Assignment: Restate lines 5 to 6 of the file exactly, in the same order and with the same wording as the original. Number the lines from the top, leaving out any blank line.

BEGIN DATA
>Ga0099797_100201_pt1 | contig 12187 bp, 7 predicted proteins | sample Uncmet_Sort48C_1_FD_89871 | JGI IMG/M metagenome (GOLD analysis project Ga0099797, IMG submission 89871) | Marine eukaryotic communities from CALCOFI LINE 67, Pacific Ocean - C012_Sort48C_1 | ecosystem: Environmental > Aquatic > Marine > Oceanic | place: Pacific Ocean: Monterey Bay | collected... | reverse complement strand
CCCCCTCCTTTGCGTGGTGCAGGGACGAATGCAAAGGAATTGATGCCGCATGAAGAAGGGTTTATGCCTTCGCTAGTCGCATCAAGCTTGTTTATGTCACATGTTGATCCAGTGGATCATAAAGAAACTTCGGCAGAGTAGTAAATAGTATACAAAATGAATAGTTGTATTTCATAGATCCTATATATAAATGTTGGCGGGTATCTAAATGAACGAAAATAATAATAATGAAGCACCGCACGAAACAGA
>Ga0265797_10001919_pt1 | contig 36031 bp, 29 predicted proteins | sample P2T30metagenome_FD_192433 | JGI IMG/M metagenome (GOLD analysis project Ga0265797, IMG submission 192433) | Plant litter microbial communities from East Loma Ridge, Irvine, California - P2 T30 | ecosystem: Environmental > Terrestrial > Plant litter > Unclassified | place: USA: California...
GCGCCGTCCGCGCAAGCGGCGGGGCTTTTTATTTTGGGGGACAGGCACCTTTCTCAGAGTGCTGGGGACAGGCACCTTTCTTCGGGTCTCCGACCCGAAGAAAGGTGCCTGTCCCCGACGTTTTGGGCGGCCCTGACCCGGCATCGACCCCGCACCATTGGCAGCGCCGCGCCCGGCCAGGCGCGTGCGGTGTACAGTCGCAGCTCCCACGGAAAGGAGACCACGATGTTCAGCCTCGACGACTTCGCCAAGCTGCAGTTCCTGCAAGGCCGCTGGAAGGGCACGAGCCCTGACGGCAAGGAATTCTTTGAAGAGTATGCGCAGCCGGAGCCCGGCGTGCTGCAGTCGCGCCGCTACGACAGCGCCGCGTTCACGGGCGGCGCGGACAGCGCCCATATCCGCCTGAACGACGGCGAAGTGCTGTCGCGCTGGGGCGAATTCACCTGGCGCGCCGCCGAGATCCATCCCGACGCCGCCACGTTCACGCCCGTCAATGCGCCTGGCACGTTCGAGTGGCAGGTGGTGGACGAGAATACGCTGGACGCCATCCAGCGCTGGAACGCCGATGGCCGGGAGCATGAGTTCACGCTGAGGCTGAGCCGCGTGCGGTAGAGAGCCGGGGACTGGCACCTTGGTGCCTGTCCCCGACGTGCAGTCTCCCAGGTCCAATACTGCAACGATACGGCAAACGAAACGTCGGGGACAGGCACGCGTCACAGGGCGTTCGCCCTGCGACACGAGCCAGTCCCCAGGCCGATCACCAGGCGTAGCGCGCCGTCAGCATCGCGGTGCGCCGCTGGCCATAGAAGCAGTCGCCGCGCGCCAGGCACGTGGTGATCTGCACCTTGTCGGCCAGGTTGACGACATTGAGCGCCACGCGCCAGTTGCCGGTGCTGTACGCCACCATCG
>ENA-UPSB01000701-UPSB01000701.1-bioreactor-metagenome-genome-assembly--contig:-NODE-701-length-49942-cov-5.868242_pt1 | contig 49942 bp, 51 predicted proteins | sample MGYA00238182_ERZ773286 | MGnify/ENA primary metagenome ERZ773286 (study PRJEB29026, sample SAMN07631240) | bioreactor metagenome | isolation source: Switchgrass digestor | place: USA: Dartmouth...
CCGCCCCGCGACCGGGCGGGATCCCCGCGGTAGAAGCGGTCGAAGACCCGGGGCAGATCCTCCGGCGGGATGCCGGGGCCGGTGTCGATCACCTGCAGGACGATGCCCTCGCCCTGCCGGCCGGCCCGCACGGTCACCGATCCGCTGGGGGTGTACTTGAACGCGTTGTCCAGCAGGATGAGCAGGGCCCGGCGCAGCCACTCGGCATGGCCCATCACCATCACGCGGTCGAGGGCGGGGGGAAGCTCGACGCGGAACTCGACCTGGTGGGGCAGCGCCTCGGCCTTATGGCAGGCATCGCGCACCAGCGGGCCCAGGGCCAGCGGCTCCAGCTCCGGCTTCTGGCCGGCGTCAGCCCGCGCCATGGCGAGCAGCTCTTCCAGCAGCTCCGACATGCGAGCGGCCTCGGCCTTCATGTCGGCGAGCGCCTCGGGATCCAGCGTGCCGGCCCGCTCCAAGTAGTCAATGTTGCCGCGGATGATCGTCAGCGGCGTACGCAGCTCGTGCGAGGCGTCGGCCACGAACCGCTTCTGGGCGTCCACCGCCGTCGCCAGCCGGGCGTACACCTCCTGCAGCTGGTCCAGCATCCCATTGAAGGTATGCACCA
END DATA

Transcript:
>ENA-UPSB01000701-UPSB01000701.1-bioreactor-metagenome-genome-assembly--contig:-NODE-701-length-49942-cov-5.868242_pt1 | contig 49942 bp, 51 predicted proteins | sample MGYA00238182_ERZ773286 | MGnify/ENA primary metagenome ERZ773286 (study PRJEB29026, sample SAMN07631240) | bioreactor metagenome | isolation source: Switchgrass digestor | place: USA: Dartmouth...
CCGCCCCGCGACCGGGCGGGATCCCCGCGGTAGAAGCGGTCGAAGACCCGGGGCAGATCCTCCGGCGGGATGCCGGGGCCGGTGTCGATCACCTGCAGGACGATGCCCTCGCCCTGCCGGCCGGCCCGCACGGTCACCGATCCGCTGGGGGTGTACTTGAACGCGTTGTCCAGCAGGATGAGCAGGGCCCGGCGCAGCCACTCGGCATGGCCCATCACCATCACGCGGTCGAGGGCGGGGGGAAGCTCGACGCGGAACTCGACCTGGTGGGGCAGCGCCTCGGCCTTATGGCAGGCATCGCGCACCAGCGGGCCCAGGGCCAGCGGCTCCAGCTCCGGCTTCTGGCCGGCGTCAGCCCGCGCCATGGCGAGCAGCTCTTCCAGCAGCTCCGACATGCGAGCGGCCTCGGCCTTCATGTCGGCGAGCGCCTCGGGATCCAGCGTGCCGGCCCGCTCCAAGTAGTCAATGTTGCCGCGGATGATCGTCAGCGGCGTACGCAGCTCGTGCGAGGCGTCGGCCACGAACCGCTTCTGGGCGTCCACCGCCGTCGCCAGCCGGGCGTACACCTCCTGCAGCTGGTCCAGCATCCCATTGAAGGTATGCACCA